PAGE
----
Haemoglobin And Vancomycin Pharmacokinetics in the Cerebrospinal Fluid Following Subarachnoid Haemorrhage (HAPTO)

HAPTO Study: Haemoglobin And Vancomycin Pharmacokinetics in the Cerebrospinal Fluid Following Subarachnoid Haemorrhage: Therapeutic Optimisation of Haptoglobin

The HAPTO study will recruit adult patients with aSAH due to a burst aneurysm. These patients must be scheduled to have their aneurysm treated surgically to prevent further bleeds, and need an external ventricular drain for clinical reasons (to drain fluid and relieve pressure on the brain). At the end of their surgery for their aneurysm, a further drain will be left at the site of the surgery (which is in the basal cisterns) and they will additionally have a drain sited in their lumbar spine. Vancomycin will be given through these drains. Additionally, these drains will allow the fluid in the brain to be collected to measure how haemoglobin levels and vancomycin levels differ between compartments and change over time. Patients will participate in the study over a period from recruitment at three days after aSAH to a maximum of ten days after aSAH. The data will be analysed to determine the relationship in haemoglobin concentrations between different areas of the brain and spine after aSAH, and how vancomycin distribution is related to its route of administration.

Study Overview

Status

Not yet recruiting

Detailed Description

The HAPTO study aims to improve the treatment of a specific type of stroke known as aneurysmal subarachnoid haemorrhage (aSAH). This stroke can occur when a weak point in a blood vessel in the brain called an aneurysm bursts. This causes bleeding into the surrounding area. aSAH is not only life-threatening, but also leaves many survivors with long-term disabilities and health issues that affect the quality of their life.

After aSAH, haemoglobin - a protein normally found inside red blood cells - leaks out into the brain and its surrounding fluid. While inside red blood cells, haemoglobin is safe, but when it leaks out it is toxic and causes more damage to the brain. Our bodies have a natural defence, which is a substance called haptoglobin. Haptoglobin can grab onto haemoglobin and potentially stop its harmful effects. Although there is lots of haptoglobin in the rest of the body, there is virtually none in the brain to protect against haemoglobin. Therefore, haptoglobin is being developed as a drug that can be delivered directly to the brain to treat patients with aSAH.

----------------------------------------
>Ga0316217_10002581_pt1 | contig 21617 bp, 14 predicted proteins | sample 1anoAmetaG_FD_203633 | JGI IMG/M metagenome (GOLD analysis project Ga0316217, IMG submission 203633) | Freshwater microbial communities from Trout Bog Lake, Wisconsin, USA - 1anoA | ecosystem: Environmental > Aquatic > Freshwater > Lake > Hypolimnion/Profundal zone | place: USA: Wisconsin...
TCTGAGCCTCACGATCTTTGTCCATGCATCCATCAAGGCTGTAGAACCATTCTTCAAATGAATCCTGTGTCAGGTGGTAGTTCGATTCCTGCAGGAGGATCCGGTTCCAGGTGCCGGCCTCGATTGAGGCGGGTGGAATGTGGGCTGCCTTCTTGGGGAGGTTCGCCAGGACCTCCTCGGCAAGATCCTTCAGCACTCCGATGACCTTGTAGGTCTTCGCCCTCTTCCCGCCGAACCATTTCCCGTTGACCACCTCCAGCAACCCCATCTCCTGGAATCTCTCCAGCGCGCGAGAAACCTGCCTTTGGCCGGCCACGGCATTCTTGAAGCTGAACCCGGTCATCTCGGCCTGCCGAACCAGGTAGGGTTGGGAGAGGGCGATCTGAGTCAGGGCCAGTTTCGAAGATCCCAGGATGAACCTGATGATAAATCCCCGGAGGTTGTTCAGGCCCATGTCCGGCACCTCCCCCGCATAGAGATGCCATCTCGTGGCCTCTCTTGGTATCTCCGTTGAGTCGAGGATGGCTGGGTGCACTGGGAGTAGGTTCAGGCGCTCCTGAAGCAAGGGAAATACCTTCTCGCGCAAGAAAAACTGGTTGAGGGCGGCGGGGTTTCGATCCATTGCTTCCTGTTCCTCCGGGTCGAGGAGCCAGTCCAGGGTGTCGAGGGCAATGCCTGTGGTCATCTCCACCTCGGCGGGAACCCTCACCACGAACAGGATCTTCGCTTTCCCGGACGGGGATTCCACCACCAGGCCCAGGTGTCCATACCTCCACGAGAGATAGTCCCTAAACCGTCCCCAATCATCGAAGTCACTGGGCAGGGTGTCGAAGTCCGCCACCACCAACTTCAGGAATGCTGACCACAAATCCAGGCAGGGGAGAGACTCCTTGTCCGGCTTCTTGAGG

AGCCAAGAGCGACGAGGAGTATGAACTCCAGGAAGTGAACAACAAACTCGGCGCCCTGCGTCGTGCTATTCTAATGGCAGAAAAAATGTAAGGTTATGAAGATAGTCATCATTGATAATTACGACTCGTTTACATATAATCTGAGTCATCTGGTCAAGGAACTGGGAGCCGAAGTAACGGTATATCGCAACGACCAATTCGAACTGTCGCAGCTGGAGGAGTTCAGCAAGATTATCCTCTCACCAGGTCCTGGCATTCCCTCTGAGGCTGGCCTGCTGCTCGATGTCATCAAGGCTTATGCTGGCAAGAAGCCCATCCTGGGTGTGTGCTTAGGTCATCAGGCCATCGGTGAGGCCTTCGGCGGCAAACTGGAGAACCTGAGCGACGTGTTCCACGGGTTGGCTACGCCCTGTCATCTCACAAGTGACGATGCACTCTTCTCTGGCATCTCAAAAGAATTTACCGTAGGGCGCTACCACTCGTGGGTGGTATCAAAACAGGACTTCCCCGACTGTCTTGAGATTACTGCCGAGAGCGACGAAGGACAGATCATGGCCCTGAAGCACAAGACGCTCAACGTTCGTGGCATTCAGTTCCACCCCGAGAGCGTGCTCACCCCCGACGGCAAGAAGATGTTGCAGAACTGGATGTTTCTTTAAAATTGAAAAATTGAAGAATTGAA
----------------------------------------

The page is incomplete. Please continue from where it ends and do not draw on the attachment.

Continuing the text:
The HAPTO study measures the amount of haemoglobin that different areas of the brain and spine are exposed to after aSAH. These areas are the ventricles (cavities in the brain), the lumbar spine (lower back), and the basal cisterns (near the brain's base where aneurysms are normally found). By collecting fluid samples from these places, we can measure how much haemoglobin there is, and from this, we can work out how much haptoglobin will be needed.

Apart from knowing how much to give, we need to know where to give it. The main options are to insert it either through a tube in the cavities of the brain (external ventricular drain) or a tube inserted into the spine (lumbar drain). Little is known about how drugs distribute around the nervous system in general, and even less in patients who have had an aSAH in whom the flow of fluid around the brain is disturbed. This study will try to find out more by using a common antibiotic, vancomycin, as a tracer to understand how drugs move within different regions of the brain and spine following aSAH. This approach will provide valuable insights into the possible ways to give haptoglobin (and any other future treatments requiring injection into the brain or spine).